Dutch Doctors Are Euthanising People With Autism And Intellectual Disabilities
3 July 2023
According to a Kingston University investigation of Dutch euthanasia cases, several Dutch citizens with autism or other intellectual disabilities have died by physician-assisted suicide in recent years after doctors determined their afflictions were ‘untreatable obstacles to a normal life.’
The Netherlands became the first country to legalise human euthanasia, but at the time, the focus was on people with cancer — not those with autism. However, between 2012 and 2021, nearly 40 people identified as autistic or intellectually disabled were legally euthanised.
Of those people, five people who were younger than 30 identified their autism as the sole reason for euthanisation.
The bombshell report has now forced lawmakers to ask whether allowing doctors to kill suicidal patients via lethal injection has strayed too far from the original intent of the practice. It’s a good question as the report’s results are very eugenic.
Kasper Raus, an ethicist and public health professor at Belgium’s Ghent University, said the types of patients seeking out physician-assisted suicide had changed dramatically and significantly over the past two decades in both the Netherlands and Belgium, where it is also legal.
Strict requirements need to be met before euthanasia may be considered, such as suffering from an incurable illness that causes “unbearable” physical or mental anguish. Doctors, however, have the final decision on the matter, which is perhaps worrying.
Irene Tuffrey-Wijne, a palliative care specialist at Kingston University, is one of the report’s authors and is now questioning the ethics of killing autistic people, even if they request it.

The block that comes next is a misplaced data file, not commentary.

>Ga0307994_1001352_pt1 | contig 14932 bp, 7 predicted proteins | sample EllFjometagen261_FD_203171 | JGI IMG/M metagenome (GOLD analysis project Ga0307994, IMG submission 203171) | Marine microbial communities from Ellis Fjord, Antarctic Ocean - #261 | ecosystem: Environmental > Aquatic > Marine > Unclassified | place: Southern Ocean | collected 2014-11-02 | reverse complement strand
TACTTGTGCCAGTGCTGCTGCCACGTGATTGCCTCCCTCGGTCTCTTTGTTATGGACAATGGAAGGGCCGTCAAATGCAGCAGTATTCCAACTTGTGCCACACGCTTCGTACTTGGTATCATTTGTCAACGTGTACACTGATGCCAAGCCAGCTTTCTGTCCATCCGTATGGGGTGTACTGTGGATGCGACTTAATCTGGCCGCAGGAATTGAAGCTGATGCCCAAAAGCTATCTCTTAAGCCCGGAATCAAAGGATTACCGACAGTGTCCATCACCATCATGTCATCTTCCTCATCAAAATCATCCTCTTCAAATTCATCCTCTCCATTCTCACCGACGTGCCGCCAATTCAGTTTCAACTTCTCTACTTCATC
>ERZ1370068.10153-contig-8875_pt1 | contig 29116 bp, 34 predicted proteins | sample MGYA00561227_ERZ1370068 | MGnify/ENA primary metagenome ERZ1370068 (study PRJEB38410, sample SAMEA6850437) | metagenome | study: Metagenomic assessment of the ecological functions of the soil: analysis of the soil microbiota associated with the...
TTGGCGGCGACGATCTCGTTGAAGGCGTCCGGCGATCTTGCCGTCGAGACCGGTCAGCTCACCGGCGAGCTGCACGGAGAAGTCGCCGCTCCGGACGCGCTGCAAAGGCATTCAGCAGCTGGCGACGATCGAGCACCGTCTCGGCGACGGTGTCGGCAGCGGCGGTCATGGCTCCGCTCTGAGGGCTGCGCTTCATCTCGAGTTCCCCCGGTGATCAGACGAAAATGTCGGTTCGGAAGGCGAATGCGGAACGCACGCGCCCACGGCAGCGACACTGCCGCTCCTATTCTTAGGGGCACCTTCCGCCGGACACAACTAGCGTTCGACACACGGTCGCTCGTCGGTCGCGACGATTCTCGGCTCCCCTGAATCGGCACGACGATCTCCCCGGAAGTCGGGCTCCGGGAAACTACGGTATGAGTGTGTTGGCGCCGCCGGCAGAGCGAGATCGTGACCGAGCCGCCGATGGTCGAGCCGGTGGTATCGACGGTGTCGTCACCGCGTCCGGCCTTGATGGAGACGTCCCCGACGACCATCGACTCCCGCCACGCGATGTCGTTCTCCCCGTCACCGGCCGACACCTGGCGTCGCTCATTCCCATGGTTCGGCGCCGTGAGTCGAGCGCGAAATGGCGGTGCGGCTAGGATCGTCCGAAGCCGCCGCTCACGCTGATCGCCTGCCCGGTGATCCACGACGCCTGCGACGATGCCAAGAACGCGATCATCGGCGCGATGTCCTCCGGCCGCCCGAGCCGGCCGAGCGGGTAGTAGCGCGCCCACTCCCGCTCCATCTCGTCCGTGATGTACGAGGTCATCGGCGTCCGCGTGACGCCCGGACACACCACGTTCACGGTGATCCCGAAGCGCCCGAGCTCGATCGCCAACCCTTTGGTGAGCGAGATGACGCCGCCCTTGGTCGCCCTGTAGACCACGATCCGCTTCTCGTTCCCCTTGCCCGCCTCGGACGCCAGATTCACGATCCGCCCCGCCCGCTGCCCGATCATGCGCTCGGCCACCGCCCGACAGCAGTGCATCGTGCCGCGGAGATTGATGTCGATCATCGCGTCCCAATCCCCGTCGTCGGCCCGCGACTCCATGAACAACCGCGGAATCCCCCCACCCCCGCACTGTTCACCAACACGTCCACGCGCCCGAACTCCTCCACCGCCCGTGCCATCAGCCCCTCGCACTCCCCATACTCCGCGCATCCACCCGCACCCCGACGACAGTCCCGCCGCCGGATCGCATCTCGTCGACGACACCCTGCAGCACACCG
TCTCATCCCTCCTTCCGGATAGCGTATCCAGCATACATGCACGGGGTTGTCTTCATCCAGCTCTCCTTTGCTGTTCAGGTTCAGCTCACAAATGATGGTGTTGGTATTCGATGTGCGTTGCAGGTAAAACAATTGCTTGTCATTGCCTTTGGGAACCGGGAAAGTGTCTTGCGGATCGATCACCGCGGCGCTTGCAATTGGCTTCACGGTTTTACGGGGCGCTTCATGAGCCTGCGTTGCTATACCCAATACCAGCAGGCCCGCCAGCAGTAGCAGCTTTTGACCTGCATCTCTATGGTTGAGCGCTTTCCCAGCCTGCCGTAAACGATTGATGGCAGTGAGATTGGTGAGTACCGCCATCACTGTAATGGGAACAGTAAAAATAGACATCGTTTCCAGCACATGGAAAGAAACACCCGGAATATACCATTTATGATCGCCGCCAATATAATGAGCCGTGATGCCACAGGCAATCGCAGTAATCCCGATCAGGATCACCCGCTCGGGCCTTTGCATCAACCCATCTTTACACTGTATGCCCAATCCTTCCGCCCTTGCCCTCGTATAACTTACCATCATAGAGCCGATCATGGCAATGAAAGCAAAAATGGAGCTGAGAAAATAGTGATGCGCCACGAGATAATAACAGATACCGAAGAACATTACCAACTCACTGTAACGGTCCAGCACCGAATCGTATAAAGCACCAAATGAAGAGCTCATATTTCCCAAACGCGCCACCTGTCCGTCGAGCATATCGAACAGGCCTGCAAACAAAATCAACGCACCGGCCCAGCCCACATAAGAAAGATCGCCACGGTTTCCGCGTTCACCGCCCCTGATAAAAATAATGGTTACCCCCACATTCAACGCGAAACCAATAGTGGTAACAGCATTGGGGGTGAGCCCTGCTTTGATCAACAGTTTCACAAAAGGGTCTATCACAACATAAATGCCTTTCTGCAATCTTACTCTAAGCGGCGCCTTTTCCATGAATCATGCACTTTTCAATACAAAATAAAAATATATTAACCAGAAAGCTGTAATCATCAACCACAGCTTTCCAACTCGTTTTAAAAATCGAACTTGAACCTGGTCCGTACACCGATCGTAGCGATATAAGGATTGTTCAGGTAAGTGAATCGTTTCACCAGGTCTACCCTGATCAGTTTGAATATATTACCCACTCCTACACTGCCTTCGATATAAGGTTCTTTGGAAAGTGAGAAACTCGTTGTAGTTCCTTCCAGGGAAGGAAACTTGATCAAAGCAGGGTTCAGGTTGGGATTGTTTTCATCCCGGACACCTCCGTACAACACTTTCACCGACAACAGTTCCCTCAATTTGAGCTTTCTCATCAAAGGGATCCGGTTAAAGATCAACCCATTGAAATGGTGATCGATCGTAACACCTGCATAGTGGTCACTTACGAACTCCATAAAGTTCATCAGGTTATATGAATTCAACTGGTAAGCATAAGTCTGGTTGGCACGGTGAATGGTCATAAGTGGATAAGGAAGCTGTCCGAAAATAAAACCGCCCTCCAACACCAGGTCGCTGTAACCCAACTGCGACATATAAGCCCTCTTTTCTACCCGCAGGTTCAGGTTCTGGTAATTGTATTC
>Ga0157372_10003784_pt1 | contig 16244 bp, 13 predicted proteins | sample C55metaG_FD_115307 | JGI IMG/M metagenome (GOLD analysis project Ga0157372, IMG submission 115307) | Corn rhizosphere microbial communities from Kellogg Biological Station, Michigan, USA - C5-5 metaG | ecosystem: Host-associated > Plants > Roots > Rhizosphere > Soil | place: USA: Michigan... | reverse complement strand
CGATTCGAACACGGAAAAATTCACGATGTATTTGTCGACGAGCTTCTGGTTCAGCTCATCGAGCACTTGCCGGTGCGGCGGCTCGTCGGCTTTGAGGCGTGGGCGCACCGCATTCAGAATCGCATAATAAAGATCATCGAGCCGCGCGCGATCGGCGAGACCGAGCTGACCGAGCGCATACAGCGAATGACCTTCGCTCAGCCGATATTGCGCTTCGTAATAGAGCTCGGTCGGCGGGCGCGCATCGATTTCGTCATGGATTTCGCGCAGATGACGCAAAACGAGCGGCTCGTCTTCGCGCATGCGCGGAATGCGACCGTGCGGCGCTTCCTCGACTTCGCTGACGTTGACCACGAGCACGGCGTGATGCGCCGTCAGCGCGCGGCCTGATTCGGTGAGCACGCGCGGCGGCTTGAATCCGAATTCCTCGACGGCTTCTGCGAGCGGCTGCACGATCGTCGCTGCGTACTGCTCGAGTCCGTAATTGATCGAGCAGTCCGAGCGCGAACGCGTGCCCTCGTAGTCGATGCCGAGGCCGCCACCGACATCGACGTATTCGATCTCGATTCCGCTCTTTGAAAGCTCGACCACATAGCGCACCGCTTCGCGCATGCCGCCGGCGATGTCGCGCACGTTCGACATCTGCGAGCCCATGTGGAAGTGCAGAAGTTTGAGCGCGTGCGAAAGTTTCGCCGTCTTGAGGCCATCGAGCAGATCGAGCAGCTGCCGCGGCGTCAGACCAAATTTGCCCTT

“There’s no doubt in my mind these people were suffering,” she said. “But is society OK with sending this message that there’s no other way to help them and it’s just better to be dead?”
A case in point is one man in his 20s who was severely depressed and had endured bullying his entire life. The man “longed for social contacts but could not connect with others” and eventually decided to die because “having to live on this way for years was an abomination.”
Dutch psychiatrist Dr Bram Sizzo also shares Tuffrey-Wijne’s concerns about the trend.
“Some of them are almost excited at the prospect of death,” Sizoo said. “They think this will be the end of their problems and their family’s problems.”
The report further notes that doctors believed that in a third of the cases, there was “no prospect of improvement” for people with autism and intellectual disabilities.
Those with knowledge of autism cases, however, believe that in many issues, the person might not even fully comprehend the decision to end their life.
The word “euthanasia” comes from the Greek words “EU” (good) and “Thanatos” (death). It’s legal in five European countries: Belgium, the Netherlands, Luxembourg, and more, recently Germany and Spain.
Source: NY Post